17 January 2015

Lingerie: Long line strapless black bra

This was supposed to be my last finished project for 2014, but alas with a constant stream of visitors through my house during Christmas and New Year, two children home for school holidays, and being away for a week, it didn't leave much time for sneaking away to my studio for a bit of quiet, uninterrupted sewing time. So instead, this has become my first completed project for 2015. That also makes it, quite unintentionally, fit with the January stashbusting theme of Renewing Sewing.


This is my second attempt at making this particular bra, after my failed effort that turned into a regular black bra. The result on this one was much more successful too!


I went back to the drawing board for the pattern for the bra cups, and using my previous bra pattern for my hand dyed bra, I took a few darts out of the upper cup to give it a closer fit at the top of the cup, along with a few other minor cosmetic changes to the style. For the bra band, I used the pattern that I had originally made for the long line bra. The band measures approx 5cm long across the front, just long enough to go to the bottom of my ribs. My post baby shape starts to widen again below that, so your standard long line bra, or bustier bra, is generally too long for me and won't fit comfortably.


I used some of my black supplies that I bought at Metro Fabrics, and, of course, the more recent findings that I had sent from Bra Makers Supply in Canada with my new books! For ease of working out my costings (below), I haven't included any of the postage costs to these supplies. In my head, I've allocated all of that to the cost of acquiring the books themselves!


I used grip elastic along the top and bottom edges of the bra. Rather than read up on how to sew it in (I'm more of a work it out yourself person anyway), I just winged it, thinking to do a narrow row of zig zag stitching top and bottom, to avoid sewing over the silicone bead across the middle. This worked fine, except for one thing. The silicone grips onto more than just your skin. It stuck to the presser foot, and caused bunching in the elastic. Unpicking ensued. What I did then, was use some tear away interfacing (tissue paper would have worked just the same), made a fold near the edge to give a nice crisp line, and placed that over the silicone on the elastic. Mostly the stitching missed the tear away, but where I did stitch it, I just pulled it free. That worked a treat!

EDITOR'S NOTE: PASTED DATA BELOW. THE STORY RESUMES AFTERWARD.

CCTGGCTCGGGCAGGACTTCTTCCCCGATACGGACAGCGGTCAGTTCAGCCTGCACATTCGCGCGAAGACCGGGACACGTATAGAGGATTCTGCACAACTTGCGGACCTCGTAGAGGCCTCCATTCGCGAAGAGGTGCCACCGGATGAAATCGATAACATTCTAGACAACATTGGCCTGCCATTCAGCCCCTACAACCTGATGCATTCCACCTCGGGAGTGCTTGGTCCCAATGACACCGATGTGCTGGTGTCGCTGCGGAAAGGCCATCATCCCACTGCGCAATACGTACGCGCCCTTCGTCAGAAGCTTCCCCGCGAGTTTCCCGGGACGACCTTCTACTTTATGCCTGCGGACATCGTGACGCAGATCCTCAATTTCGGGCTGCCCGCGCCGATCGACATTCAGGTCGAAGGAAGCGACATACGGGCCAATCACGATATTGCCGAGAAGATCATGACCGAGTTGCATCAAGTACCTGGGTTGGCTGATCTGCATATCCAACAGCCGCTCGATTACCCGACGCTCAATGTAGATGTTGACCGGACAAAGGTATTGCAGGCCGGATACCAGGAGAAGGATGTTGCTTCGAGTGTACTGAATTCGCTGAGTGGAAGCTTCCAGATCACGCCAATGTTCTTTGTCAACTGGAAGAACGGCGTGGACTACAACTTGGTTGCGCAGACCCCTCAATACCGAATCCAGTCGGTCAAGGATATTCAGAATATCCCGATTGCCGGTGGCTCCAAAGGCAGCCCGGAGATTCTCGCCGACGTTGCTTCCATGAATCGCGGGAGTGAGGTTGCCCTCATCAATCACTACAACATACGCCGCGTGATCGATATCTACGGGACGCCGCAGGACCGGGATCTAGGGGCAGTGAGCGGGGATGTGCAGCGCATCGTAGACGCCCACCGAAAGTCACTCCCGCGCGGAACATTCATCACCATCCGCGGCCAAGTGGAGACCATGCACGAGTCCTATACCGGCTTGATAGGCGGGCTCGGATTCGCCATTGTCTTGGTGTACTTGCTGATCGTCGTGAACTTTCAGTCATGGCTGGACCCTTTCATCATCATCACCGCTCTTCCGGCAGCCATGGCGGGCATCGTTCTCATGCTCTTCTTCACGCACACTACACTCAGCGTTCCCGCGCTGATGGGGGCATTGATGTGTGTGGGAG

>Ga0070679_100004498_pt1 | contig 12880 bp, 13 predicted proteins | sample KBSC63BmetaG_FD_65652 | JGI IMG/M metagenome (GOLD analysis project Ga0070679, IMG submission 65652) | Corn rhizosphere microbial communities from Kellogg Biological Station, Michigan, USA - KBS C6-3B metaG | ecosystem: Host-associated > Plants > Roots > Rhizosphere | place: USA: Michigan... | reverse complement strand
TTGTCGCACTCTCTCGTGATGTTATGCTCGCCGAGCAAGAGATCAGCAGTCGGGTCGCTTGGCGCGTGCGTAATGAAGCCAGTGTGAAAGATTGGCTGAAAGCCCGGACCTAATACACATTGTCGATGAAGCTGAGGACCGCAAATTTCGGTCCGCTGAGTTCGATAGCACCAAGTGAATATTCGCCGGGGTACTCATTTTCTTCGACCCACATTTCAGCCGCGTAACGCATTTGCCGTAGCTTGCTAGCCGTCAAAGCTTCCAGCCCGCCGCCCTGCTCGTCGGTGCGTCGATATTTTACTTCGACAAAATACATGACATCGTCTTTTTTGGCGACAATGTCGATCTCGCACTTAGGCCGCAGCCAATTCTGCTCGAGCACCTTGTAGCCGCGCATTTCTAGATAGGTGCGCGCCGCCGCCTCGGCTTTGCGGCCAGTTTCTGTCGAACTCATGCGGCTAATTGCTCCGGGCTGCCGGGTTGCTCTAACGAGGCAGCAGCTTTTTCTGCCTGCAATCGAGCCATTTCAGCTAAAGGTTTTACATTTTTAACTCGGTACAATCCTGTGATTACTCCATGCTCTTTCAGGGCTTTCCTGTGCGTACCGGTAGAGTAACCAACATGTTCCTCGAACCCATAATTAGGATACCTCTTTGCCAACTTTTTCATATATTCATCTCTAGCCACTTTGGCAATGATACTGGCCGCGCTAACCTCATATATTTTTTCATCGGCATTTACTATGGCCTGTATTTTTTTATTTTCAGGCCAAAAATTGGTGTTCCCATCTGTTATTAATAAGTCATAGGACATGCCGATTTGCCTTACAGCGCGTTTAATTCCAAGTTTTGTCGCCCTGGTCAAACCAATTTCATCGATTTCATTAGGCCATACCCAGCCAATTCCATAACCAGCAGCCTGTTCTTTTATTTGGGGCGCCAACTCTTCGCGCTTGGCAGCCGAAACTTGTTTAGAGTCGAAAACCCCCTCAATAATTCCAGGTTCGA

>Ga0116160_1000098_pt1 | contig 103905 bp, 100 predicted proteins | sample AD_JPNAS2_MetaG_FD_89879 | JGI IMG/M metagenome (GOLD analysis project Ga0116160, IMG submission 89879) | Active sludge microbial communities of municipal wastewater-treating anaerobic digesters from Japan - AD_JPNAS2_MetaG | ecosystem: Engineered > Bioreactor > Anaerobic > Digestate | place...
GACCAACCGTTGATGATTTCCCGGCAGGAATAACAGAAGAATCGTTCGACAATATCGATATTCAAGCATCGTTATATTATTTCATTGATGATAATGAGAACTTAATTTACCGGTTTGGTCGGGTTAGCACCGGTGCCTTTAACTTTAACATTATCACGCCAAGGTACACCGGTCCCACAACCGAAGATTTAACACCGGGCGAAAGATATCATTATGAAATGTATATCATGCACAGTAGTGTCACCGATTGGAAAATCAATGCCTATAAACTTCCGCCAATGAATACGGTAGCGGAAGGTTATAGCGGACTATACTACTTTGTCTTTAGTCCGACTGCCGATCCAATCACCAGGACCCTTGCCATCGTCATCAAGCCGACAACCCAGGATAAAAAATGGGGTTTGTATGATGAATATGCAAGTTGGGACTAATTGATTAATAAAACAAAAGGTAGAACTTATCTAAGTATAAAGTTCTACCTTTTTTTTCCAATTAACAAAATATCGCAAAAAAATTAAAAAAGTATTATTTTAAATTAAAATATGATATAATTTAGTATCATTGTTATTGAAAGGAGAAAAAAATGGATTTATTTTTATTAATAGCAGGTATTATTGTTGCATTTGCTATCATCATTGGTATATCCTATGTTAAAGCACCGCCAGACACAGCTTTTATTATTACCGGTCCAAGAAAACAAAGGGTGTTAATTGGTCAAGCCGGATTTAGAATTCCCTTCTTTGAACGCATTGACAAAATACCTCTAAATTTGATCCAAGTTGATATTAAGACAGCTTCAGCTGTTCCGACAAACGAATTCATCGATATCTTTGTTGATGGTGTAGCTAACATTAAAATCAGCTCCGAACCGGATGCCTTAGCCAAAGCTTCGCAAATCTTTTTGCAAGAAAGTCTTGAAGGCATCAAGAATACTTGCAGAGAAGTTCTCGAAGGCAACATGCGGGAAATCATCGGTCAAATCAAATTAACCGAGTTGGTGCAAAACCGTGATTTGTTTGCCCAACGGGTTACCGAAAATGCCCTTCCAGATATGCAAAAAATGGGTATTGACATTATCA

As with my last black bra, I used foldover elastic along the top of the bra cups. I had planned on not stretching the FOE it as I sewed it in, as it seemed to pull in too tight on the last bra, but when I tried this bra on, it seemed to gape too much, so I did some unpicking and took 2cm of elastic out of each side. Isn't it annoying that you can't get a feel for how a bra is going to fit until you've almost finished it? I wasn't sure if I was doing the right thing until I had finished it off with the underwires, elastic and back closure. Worked fine.

Based on the disastrous fitting of my previous black bra, I used a stretch lace that was wide enough to cover the powernet on the back band. This is the second of my lace camisoles that I repurposed from my lingerie drawer, (the first pale blue one I used on my blue lace bra) and have now put to good use. This added stability to the back, as did the plastic boning that I added straight down from the centre of each bra cup, and on a slight angle at each side.